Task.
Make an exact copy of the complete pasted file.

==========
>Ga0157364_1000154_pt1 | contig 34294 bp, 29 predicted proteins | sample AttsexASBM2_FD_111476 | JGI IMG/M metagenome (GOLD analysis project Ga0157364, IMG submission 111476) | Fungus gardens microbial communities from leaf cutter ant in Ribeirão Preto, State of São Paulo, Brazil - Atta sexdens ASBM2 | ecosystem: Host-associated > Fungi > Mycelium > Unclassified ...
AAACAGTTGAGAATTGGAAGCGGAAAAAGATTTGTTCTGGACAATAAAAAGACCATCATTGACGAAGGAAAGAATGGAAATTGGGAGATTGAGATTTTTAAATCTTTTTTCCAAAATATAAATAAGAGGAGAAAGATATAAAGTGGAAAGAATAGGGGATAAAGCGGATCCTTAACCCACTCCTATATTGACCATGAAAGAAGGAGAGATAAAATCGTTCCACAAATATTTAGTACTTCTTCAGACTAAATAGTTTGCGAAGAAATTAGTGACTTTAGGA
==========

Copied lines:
>Ga0157364_1000154_pt1 | contig 34294 bp, 29 predicted proteins | sample AttsexASBM2_FD_111476 | JGI IMG/M metagenome (GOLD analysis project Ga0157364, IMG submission 111476) | Fungus gardens microbial communities from leaf cutter ant in Ribeirão Preto, State of São Paulo, Brazil - Atta sexdens ASBM2 | ecosystem: Host-associated > Fungi > Mycelium > Unclassified ...
AAACAGTTGAGAATTGGAAGCGGAAAAAGATTTGTTCTGGACAATAAAAAGACCATCATTGACGAAGGAAAGAATGGAAATTGGGAGATTGAGATTTTTAAATCTTTTTTCCAAAATATAAATAAGAGGAGAAAGATATAAAGTGGAAAGAATAGGGGATAAAGCGGATCCTTAACCCACTCCTATATTGACCATGAAAGAAGGAGAGATAAAATCGTTCCACAAATATTTAGTACTTCTTCAGACTAAATAGTTTGCGAAGAAATTAGTGACTTTAGGA